It always interests me when a director approaches filmmaking in a unique way. For this film Doremus not only had no script when shooting started, but also insisted that his two lead actors remain in character during the whole shooting process. While I, to this day, think that this is a fascinating and potentially groundbreaking way to work, I feel that Like Crazy could have achieved more than it did with a more traditional approach.
The scenario of the film is certainly thought provoking. The film begins at what would normally be the conclusion; two young people have fallen in love. However for this couple it is not to start with ‘happily ever after’. When Anna’s (Felicity Jones) visa runs out they are forced to embark on a long distance relationship. What is interesting about this portrayal is how it treats Jacob and Anna as opposed to their other relationships. The time that the two protagonists spend together melts happily into montage and piano music. It is ethereal, and untouchable. The cinematic language of love: soft focus, spinning on a beach, fairgrounds at night places the viewer with Jacob and Anna as we see this relationship as “the one”.
Additionally, on closer examination the secondary relationships which they form away from each other are perhaps healthier, definitely more stable and with decent, kind and devoted partners. Yet Jacob and Anna, like the audience, believe in their true love. When they interact with their secondary partners the cinematography is flat and bland. It is almost imperceptible, this shift, yet it makes the relationships less glamorous, less beautiful. Doremus is exploiting the narrative properties of the screen to put us into the same state of mind as the protagonists. No matter how suitable their new partners are they are both drawn to the indescribable magic of their true love.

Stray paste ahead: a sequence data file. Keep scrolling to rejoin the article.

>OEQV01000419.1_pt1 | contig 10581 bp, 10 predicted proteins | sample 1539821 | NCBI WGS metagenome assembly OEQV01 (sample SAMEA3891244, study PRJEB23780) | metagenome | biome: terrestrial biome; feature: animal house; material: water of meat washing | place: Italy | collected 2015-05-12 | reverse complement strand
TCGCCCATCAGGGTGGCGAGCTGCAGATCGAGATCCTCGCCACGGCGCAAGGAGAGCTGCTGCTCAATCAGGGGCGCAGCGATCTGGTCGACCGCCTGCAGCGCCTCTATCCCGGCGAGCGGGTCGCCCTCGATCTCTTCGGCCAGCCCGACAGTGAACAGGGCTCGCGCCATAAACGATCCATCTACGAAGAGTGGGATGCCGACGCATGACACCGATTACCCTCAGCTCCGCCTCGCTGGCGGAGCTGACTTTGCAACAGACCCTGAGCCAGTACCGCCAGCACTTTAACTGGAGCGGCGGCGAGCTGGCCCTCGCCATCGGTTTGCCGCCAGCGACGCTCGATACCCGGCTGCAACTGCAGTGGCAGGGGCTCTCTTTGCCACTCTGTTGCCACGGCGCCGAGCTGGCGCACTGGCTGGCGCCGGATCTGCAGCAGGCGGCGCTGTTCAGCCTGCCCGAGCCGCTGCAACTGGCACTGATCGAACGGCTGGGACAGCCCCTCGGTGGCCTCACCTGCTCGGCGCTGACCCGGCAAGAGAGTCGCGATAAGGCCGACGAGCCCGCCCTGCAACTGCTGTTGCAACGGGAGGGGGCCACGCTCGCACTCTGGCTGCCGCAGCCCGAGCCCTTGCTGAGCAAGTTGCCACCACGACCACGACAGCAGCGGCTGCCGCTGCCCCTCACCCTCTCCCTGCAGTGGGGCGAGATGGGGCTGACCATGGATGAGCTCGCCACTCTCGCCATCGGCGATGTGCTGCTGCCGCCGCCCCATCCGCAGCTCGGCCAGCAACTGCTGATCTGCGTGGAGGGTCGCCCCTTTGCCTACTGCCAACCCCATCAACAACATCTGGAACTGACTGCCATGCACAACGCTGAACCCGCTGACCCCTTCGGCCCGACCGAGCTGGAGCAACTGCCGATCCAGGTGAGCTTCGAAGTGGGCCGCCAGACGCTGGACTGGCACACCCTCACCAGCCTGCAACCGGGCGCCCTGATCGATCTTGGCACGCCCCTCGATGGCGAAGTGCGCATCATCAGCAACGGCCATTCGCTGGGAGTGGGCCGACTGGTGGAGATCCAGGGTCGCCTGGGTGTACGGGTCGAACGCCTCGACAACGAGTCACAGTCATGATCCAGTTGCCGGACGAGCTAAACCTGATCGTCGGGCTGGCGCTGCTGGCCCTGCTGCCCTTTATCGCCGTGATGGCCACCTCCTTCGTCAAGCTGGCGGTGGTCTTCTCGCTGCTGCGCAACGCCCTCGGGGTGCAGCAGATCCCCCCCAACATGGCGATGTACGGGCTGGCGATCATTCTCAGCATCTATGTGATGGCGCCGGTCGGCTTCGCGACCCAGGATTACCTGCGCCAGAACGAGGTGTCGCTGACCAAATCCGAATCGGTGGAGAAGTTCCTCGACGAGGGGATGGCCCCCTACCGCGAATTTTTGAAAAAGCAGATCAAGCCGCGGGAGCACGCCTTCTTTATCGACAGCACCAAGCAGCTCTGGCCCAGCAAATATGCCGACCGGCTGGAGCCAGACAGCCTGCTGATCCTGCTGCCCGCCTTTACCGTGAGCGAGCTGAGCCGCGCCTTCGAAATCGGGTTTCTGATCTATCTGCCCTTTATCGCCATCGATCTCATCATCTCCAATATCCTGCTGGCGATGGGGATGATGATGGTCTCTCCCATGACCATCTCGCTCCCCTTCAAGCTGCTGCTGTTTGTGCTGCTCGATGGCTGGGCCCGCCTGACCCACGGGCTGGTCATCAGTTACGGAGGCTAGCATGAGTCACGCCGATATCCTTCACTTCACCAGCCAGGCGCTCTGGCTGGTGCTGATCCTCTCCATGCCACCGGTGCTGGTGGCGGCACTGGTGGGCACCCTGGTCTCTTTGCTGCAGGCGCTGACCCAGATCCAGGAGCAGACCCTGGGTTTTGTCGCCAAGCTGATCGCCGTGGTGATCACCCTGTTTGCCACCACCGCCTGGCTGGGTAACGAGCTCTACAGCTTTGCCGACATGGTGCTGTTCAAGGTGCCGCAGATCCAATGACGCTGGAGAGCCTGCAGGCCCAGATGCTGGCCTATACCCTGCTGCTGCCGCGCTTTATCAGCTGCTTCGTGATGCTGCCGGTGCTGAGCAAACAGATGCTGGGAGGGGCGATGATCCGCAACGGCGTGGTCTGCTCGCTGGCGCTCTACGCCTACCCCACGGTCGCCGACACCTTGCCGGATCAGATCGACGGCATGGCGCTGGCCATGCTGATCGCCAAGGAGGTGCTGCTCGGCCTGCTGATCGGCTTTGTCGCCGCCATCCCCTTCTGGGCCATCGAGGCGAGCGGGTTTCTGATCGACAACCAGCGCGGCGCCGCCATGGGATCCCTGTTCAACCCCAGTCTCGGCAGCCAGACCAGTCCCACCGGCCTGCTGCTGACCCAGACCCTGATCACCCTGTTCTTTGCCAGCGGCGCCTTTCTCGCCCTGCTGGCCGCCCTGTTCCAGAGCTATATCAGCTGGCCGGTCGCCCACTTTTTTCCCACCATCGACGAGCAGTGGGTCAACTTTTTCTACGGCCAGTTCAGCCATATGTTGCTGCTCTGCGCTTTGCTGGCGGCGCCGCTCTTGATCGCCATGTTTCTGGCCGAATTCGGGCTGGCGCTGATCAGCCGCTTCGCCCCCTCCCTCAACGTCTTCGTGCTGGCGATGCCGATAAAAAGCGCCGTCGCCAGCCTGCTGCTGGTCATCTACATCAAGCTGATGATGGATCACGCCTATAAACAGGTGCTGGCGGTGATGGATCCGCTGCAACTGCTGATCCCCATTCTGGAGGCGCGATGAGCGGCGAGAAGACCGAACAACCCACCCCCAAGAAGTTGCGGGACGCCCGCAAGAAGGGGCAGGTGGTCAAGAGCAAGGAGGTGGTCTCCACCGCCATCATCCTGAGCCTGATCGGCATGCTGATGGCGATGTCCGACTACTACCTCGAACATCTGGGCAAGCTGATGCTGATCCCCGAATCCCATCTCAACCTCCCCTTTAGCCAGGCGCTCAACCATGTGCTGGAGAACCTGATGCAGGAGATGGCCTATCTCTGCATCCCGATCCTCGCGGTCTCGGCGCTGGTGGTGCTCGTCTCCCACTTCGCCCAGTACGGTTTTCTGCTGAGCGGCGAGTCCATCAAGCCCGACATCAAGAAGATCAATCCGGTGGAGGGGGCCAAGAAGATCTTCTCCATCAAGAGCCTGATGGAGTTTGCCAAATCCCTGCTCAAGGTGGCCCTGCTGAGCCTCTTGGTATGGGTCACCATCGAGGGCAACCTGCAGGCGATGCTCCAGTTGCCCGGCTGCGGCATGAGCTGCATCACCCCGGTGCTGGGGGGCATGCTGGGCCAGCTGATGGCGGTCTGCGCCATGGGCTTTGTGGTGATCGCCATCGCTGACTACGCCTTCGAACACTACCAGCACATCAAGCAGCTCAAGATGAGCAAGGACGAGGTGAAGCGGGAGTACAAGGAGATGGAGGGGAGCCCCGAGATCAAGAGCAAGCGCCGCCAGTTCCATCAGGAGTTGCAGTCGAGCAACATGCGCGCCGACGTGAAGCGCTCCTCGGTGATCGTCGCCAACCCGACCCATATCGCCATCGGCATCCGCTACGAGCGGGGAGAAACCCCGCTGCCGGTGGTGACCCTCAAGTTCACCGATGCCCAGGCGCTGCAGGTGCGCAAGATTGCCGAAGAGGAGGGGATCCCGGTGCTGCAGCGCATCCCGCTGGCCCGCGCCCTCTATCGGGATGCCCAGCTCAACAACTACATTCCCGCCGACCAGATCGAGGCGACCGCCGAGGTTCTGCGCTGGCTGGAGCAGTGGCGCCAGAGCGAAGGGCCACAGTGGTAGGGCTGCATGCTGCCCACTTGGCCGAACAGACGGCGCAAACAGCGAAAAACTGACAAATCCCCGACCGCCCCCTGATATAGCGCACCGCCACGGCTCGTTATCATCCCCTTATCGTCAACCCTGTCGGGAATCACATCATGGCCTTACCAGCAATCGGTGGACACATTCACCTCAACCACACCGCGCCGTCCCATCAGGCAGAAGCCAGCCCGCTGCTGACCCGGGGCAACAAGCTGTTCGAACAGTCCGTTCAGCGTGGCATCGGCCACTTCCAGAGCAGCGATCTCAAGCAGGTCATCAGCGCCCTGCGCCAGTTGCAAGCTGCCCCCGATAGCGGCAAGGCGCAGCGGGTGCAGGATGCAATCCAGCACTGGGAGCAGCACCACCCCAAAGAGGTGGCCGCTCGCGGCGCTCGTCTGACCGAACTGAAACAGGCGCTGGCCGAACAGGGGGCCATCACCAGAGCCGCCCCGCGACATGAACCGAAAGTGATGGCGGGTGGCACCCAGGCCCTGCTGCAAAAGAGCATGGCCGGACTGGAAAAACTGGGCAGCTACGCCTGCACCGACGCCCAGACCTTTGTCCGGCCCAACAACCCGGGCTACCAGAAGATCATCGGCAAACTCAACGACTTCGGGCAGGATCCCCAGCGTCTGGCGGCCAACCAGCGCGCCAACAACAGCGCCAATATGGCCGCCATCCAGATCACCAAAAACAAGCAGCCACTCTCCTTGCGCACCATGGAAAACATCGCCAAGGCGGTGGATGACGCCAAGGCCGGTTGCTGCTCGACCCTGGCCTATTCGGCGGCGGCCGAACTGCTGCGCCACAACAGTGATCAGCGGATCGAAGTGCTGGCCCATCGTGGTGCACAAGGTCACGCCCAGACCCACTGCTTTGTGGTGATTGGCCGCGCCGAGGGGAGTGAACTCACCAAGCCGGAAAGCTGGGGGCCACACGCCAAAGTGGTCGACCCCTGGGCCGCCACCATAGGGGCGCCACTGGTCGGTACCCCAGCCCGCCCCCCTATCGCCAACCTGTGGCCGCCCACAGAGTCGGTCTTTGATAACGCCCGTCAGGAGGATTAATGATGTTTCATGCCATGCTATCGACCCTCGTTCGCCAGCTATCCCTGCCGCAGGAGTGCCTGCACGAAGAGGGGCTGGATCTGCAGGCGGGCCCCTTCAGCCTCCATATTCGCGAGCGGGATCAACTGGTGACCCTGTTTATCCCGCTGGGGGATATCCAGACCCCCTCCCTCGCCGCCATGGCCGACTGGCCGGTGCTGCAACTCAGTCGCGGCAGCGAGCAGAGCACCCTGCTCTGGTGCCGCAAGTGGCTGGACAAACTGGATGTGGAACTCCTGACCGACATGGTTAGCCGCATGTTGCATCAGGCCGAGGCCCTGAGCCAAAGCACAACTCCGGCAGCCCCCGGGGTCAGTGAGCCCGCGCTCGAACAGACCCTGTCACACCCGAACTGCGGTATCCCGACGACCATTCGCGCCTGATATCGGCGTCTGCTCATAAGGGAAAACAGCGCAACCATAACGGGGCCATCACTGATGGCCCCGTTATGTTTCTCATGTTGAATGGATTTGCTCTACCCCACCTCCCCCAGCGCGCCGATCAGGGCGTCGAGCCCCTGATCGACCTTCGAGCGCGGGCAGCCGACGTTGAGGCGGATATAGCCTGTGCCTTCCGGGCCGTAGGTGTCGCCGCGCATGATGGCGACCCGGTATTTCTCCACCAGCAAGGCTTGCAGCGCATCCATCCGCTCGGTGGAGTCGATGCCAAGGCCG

It is only when we see Jacob and Anna interact without mysticism that their relationship is truly striking. In the third act of the film they fight, it is a simply filmed scene. The camera is stationary and the shallow depth of field that has existed around them fades away. They are suddenly displaced from their fairytale romance and stuck in the harsh reality of living life. However, even as they fight, they are caring, they are both hurt by the same things and in the end it is concern for their relationship which has driven them to be angry in the first place.
Here is where the film needed a stronger script. While both Felicity Jones and Anton Yelchin are admirable at portraying the happiness of falling in love with someone, they both struggle as the emotions become more complex. After a while it feels as if both actors are simply reciting clichés and platitudes in an effort to incite emotion, when the situation and the craft of Doremus called for much more subtlety. There are scenes where mere silence could have better expressed the pain felt, yet both seem to insist on filling these silences with more, essentially meaningless, words even when the message has long ago been understood by both parties.
Much as the film is about the struggles of falling in love it does still end on an uplifting note. After all the problems and years Jacob and Anna can be in the same place at the same time. We are never shown what becomes of them eventually but at least they get their shot at a future together and with a love that has been so clearly strong throughout it seems unlikely that they will ever part.